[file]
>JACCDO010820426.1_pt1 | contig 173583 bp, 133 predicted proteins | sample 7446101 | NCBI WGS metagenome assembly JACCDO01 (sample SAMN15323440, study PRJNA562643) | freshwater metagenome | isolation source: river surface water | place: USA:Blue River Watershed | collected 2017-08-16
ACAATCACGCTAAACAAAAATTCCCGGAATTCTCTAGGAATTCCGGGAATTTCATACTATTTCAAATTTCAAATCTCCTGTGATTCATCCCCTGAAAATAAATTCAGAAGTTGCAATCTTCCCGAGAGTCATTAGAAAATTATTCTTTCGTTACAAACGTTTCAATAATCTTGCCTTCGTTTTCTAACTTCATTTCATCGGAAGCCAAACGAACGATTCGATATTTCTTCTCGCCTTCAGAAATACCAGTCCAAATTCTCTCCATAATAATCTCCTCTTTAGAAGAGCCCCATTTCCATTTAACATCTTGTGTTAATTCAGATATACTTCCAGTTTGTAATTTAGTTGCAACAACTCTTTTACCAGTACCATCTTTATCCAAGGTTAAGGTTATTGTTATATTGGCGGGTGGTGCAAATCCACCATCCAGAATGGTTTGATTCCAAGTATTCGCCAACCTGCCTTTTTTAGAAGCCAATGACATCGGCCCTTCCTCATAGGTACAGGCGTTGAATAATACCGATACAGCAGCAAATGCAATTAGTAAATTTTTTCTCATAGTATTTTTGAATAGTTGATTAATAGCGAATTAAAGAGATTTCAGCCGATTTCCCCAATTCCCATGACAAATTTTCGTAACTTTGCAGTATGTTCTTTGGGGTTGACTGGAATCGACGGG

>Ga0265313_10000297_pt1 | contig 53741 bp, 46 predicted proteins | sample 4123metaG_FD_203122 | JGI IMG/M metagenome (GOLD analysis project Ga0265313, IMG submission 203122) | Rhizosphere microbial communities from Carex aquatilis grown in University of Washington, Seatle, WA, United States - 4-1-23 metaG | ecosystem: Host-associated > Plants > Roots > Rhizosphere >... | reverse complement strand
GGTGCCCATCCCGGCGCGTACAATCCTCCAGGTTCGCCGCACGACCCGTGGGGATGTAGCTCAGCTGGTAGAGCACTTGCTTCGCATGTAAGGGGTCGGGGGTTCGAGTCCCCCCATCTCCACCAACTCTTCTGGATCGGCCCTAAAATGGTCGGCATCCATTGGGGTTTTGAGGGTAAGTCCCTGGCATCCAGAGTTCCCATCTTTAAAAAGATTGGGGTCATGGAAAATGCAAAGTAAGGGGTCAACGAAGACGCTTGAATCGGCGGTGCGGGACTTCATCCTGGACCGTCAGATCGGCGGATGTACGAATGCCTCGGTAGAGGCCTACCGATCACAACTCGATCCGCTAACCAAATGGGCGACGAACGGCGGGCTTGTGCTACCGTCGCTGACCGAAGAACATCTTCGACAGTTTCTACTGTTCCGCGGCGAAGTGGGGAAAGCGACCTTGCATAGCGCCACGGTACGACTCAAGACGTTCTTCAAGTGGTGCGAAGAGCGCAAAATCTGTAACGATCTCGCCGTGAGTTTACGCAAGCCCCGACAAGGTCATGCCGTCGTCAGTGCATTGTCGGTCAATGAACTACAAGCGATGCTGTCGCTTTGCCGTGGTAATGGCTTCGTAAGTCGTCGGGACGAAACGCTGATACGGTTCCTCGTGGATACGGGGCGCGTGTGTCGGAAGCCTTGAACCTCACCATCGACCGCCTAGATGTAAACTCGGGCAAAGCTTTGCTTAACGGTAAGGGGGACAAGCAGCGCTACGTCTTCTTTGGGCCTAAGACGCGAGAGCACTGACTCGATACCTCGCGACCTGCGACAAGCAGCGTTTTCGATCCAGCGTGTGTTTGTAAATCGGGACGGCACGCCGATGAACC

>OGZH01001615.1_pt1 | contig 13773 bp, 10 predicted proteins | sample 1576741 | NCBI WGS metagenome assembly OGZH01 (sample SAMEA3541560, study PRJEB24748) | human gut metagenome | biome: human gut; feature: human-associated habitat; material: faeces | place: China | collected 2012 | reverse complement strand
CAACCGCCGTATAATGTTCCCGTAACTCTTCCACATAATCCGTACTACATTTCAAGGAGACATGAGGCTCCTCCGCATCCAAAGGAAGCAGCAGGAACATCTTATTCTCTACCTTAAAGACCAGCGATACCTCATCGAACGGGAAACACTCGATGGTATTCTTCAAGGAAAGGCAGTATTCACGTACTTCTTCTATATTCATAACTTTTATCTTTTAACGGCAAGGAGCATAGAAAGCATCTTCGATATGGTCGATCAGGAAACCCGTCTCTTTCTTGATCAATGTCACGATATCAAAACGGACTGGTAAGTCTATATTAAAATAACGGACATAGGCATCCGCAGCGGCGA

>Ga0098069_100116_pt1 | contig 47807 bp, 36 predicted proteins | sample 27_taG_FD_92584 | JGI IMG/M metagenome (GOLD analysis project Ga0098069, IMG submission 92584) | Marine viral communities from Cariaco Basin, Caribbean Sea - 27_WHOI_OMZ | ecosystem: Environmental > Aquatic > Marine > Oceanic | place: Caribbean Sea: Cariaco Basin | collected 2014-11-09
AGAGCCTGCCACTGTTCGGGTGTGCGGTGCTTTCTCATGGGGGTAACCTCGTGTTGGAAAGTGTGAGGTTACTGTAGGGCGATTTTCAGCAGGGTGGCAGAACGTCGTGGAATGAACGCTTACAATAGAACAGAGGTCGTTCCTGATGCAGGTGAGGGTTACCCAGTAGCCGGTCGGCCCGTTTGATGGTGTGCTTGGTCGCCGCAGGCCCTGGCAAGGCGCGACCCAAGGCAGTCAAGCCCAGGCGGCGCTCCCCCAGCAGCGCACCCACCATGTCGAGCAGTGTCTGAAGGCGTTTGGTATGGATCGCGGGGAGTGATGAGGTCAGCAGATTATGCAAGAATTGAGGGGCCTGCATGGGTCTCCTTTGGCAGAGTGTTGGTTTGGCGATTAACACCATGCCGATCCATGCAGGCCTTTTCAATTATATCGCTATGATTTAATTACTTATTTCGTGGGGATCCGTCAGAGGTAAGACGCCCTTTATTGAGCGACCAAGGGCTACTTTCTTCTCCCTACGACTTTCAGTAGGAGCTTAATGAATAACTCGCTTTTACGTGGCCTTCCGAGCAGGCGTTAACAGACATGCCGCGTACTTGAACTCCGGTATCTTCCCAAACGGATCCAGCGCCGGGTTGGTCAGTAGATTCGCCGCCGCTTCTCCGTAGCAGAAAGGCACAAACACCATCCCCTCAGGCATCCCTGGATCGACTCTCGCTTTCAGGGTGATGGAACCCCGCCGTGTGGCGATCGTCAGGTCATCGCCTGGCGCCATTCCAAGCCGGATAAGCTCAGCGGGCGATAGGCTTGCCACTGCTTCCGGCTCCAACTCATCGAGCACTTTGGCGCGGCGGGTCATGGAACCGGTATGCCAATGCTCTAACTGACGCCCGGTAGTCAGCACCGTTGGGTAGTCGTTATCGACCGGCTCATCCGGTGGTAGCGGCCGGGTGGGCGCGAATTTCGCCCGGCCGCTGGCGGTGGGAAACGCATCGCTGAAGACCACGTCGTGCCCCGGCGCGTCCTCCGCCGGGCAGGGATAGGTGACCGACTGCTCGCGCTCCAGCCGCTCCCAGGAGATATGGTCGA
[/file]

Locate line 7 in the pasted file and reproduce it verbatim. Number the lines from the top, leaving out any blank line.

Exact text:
>Ga0098069_100116_pt1 | contig 47807 bp, 36 predicted proteins | sample 27_taG_FD_92584 | JGI IMG/M metagenome (GOLD analysis project Ga0098069, IMG submission 92584) | Marine viral communities from Cariaco Basin, Caribbean Sea - 27_WHOI_OMZ | ecosystem: Environmental > Aquatic > Marine > Oceanic | place: Caribbean Sea: Cariaco Basin | collected 2014-11-09